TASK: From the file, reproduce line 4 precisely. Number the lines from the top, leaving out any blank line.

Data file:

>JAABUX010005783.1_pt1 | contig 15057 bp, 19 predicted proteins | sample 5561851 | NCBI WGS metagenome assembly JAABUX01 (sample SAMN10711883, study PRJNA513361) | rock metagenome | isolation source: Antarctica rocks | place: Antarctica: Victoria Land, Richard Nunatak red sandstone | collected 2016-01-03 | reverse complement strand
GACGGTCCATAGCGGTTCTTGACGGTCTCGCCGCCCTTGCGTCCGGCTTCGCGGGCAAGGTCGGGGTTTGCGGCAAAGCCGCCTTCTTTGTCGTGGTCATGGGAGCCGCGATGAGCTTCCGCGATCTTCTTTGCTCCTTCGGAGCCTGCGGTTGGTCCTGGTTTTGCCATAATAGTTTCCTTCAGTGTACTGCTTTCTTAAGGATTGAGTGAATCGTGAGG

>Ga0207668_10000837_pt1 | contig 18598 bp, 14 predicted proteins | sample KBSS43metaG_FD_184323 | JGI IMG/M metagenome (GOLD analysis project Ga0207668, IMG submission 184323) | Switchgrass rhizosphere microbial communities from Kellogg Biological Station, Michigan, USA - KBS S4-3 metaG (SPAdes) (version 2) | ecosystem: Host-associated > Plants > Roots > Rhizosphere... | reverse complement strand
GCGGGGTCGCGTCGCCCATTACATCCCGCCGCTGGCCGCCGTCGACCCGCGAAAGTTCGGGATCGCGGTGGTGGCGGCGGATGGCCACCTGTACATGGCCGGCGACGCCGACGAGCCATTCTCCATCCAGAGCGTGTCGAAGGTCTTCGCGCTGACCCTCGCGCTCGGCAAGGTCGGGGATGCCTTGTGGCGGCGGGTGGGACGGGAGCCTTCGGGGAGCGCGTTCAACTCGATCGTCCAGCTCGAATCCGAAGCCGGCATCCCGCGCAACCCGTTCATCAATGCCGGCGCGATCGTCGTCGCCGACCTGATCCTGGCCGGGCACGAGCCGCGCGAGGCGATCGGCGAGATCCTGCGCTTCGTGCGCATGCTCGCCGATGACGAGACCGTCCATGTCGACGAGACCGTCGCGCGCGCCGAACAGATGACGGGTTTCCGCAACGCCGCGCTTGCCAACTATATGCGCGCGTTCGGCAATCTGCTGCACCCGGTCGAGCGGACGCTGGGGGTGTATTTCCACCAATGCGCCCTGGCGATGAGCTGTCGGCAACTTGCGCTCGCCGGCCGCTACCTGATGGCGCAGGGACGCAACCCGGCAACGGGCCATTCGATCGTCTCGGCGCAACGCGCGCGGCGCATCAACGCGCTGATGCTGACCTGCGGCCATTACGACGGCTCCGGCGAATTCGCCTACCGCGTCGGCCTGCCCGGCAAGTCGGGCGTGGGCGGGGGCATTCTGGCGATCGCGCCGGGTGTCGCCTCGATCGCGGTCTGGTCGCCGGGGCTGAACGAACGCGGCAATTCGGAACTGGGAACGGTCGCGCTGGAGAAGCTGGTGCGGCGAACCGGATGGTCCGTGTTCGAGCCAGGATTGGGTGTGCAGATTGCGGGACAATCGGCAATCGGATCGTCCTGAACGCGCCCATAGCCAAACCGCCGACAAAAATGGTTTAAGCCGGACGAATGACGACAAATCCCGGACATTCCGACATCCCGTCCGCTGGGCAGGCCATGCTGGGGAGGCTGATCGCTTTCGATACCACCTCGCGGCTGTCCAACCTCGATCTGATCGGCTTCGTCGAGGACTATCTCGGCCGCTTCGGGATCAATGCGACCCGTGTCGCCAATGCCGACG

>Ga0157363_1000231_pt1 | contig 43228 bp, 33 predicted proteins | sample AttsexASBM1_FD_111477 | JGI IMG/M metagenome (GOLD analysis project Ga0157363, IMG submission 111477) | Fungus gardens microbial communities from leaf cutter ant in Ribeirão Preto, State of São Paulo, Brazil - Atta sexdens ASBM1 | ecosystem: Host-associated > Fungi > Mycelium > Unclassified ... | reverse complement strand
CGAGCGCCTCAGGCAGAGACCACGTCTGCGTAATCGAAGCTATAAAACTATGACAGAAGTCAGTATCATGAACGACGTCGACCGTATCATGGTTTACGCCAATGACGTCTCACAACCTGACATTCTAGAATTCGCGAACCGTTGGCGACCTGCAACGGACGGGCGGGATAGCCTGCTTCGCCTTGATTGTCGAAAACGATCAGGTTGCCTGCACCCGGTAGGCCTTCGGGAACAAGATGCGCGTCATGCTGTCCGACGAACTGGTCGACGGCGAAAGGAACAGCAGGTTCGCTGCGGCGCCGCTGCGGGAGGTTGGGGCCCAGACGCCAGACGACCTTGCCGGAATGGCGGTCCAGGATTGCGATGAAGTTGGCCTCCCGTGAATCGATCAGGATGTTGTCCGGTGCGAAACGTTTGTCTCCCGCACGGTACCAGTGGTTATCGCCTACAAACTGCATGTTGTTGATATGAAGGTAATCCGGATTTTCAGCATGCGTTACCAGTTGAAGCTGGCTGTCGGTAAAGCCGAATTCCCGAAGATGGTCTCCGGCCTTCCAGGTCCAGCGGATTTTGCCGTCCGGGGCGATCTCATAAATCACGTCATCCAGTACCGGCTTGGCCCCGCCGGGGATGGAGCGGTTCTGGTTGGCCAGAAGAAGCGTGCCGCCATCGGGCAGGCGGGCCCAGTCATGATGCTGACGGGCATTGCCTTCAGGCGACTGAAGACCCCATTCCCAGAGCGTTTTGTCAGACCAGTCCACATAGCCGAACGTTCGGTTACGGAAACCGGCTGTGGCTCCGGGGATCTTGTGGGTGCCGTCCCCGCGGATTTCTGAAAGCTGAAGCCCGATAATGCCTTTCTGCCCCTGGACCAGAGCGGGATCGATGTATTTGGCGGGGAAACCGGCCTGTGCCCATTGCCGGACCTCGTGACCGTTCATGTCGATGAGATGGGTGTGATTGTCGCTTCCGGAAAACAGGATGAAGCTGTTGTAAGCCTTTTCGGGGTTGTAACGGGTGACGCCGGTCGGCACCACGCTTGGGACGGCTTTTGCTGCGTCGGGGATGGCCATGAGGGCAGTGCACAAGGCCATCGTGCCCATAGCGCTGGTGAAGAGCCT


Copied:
GCGGGGTCGCGTCGCCCATTACATCCCGCCGCTGGCCGCCGTCGACCCGCGAAAGTTCGGGATCGCGGTGGTGGCGGCGGATGGCCACCTGTACATGGCCGGCGACGCCGACGAGCCATTCTCCATCCAGAGCGTGTCGAAGGTCTTCGCGCTGACCCTCGCGCTCGGCAAGGTCGGGGATGCCTTGTGGCGGCGGGTGGGACGGGAGCCTTCGGGGAGCGCGTTCAACTCGATCGTCCAGCTCGAATCCGAAGCCGGCATCCCGCGCAACCCGTTCATCAATGCCGGCGCGATCGTCGTCGCCGACCTGATCCTGGCCGGGCACGAGCCGCGCGAGGCGATCGGCGAGATCCTGCGCTTCGTGCGCATGCTCGCCGATGACGAGACCGTCCATGTCGACGAGACCGTCGCGCGCGCCGAACAGATGACGGGTTTCCGCAACGCCGCGCTTGCCAACTATATGCGCGCGTTCGGCAATCTGCTGCACCCGGTCGAGCGGACGCTGGGGGTGTATTTCCACCAATGCGCCCTGGCGATGAGCTGTCGGCAACTTGCGCTCGCCGGCCGCTACCTGATGGCGCAGGGACGCAACCCGGCAACGGGCCATTCGATCGTCTCGGCGCAACGCGCGCGGCGCATCAACGCGCTGATGCTGACCTGCGGCCATTACGACGGCTCCGGCGAATTCGCCTACCGCGTCGGCCTGCCCGGCAAGTCGGGCGTGGGCGGGGGCATTCTGGCGATCGCGCCGGGTGTCGCCTCGATCGCGGTCTGGTCGCCGGGGCTGAACGAACGCGGCAATTCGGAACTGGGAACGGTCGCGCTGGAGAAGCTGGTGCGGCGAACCGGATGGTCCGTGTTCGAGCCAGGATTGGGTGTGCAGATTGCGGGACAATCGGCAATCGGATCGTCCTGAACGCGCCCATAGCCAAACCGCCGACAAAAATGGTTTAAGCCGGACGAATGACGACAAATCCCGGACATTCCGACATCCCGTCCGCTGGGCAGGCCATGCTGGGGAGGCTGATCGCTTTCGATACCACCTCGCGGCTGTCCAACCTCGATCTGATCGGCTTCGTCGAGGACTATCTCGGCCGCTTCGGGATCAATGCGACCCGTGTCGCCAATGCCGACG